Brian May has accused the media of twisting his words, after he appeared to criticize modern ‘woke culture’ and the Brit Awards’ decision to scrap gendered categories for entertainers.
The iconic musician and member of the legendary rock band Queen was “ambushed and completely stitched” by a journalist during last week’s ITV Palooza, heon Instagram. The resulting media reports are “making it look like I’m unfriendly to trans people. Nothing could be further from the truth,” he said.
May was apparently referring to anpublished by the tabloid Mirror, in which he is quoted as lamenting the state of the modern entertainment industry and suggesting that Queen would not have thrived in it due to its supposed lack of diversity.
“We would be forced to have people of different colors and different sexes and we would have to have a trans [person],” he was quoted as saying. Such sensibilities were not present when Queen reached its stardom, he suggested.
“For instance, Freddie came from Zanzibar, he wasn’t British, he wasn’t white as such – nobody cares, nobody ever, ever discussed it,” he said of Queen frontman Freddie Mercury.
He was a musician, he was our friend, he was our brother. We didn’t have to stop and think: ‘Ooh, now, should we work with him? Is he the right color? Is he the right sexual proclivity?’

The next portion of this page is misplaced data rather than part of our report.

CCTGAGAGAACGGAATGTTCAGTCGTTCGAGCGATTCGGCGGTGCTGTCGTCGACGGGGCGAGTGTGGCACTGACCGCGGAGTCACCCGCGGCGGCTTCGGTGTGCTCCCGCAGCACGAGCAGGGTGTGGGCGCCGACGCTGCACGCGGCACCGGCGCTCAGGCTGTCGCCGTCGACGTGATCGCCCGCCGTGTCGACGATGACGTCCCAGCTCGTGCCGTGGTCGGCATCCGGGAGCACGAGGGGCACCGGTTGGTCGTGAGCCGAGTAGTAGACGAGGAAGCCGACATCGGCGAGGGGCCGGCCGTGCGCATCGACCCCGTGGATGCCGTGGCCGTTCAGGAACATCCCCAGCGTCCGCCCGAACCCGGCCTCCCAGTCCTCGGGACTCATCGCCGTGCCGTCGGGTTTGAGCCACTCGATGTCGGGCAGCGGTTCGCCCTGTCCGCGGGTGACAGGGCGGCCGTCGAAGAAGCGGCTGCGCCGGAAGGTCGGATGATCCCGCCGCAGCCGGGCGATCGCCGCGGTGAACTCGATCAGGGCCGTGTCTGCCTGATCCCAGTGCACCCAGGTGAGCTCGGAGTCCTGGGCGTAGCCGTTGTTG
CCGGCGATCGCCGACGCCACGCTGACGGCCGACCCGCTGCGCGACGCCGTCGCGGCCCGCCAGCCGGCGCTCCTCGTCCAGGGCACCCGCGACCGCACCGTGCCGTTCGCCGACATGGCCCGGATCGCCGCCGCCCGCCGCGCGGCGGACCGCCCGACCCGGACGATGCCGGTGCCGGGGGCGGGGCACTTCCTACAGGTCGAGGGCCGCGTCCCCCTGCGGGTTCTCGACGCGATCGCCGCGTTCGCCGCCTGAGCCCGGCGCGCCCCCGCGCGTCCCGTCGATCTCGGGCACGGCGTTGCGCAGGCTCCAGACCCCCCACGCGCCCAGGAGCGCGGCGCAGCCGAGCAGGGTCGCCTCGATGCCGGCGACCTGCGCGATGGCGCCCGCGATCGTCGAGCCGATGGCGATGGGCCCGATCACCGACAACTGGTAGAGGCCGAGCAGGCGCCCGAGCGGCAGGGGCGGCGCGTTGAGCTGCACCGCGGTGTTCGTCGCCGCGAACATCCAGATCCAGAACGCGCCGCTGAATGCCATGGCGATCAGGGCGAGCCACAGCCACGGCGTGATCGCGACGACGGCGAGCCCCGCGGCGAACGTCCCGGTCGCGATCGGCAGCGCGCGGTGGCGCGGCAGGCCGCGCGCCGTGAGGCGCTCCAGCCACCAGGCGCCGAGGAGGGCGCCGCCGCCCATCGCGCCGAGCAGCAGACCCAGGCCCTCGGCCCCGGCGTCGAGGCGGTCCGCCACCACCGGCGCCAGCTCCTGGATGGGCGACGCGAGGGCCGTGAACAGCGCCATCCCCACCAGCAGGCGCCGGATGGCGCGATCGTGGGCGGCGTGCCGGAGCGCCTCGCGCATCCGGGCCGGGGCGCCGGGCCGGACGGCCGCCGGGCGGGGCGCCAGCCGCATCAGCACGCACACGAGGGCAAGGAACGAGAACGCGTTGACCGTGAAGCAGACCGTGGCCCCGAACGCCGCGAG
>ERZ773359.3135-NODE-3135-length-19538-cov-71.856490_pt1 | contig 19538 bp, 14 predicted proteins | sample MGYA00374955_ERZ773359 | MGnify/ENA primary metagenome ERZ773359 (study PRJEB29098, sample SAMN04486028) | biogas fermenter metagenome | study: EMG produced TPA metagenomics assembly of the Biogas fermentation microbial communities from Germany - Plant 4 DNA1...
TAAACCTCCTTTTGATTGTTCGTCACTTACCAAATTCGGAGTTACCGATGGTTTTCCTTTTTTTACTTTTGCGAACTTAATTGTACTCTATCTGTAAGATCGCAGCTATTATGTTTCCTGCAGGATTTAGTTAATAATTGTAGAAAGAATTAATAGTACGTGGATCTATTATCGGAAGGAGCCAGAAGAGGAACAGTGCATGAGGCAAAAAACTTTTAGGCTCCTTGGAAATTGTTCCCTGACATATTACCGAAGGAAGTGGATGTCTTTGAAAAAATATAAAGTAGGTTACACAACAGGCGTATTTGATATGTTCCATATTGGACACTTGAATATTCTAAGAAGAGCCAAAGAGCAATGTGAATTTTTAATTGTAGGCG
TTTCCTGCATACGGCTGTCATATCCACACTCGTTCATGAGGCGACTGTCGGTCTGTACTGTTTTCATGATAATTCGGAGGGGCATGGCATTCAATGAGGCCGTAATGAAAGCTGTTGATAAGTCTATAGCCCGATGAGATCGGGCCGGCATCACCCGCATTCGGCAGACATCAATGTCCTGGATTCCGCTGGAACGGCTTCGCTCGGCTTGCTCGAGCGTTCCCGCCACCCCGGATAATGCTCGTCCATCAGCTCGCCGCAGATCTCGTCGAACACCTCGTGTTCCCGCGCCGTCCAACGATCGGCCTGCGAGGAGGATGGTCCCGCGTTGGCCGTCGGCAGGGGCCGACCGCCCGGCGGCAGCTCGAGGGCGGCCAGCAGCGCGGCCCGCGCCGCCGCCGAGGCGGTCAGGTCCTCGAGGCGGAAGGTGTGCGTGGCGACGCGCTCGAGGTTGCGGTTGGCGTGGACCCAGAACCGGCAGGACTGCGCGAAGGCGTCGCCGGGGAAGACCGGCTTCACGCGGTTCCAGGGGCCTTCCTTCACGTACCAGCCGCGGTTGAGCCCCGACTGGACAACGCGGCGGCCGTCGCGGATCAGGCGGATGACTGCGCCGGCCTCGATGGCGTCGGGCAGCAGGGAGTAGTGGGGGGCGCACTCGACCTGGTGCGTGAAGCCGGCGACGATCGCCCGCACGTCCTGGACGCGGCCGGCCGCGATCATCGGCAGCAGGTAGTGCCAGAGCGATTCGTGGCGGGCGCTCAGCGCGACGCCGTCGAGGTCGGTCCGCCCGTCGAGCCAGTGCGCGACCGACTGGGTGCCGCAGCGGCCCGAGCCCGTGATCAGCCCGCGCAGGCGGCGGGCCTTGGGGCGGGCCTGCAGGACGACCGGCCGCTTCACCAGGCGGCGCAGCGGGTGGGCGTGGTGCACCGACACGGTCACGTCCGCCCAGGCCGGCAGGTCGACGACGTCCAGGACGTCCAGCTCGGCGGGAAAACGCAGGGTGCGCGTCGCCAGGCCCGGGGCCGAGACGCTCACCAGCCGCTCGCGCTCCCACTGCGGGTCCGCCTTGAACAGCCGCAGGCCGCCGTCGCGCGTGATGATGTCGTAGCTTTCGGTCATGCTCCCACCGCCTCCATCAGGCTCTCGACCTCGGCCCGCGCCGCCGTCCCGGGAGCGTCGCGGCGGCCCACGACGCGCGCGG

The Mirror linked the remarks to May’s comments on last week’s decision by the Brit Awards to do away with separate categories for male and female singers starting this year.
“I get so sick of people trying to change things without thinking of the long-term consequences. Some of these things are an improvement, some of them are not,” May was quoted as saying, before complaining about an “atmosphere of fear” preventing opponents of such changes from saying what “they really think.”
In his new statement, the 74-year-old musician apologized to “anyone who has been hurt by the stories,” and said that his heart “is open as always to humans of all colors, all creeds, all sexes and sexualities, all shapes and sizes – and all creatures.”
Palooza was held on the eve of the 30th anniversary of Mercury’s death from AIDS. The event included a tribute to the trailblazing performer, with singer Adam Lambert, who has been collaborating with the band since 2011,Queen’s hit ‘The Show Must Go On’ on stage.
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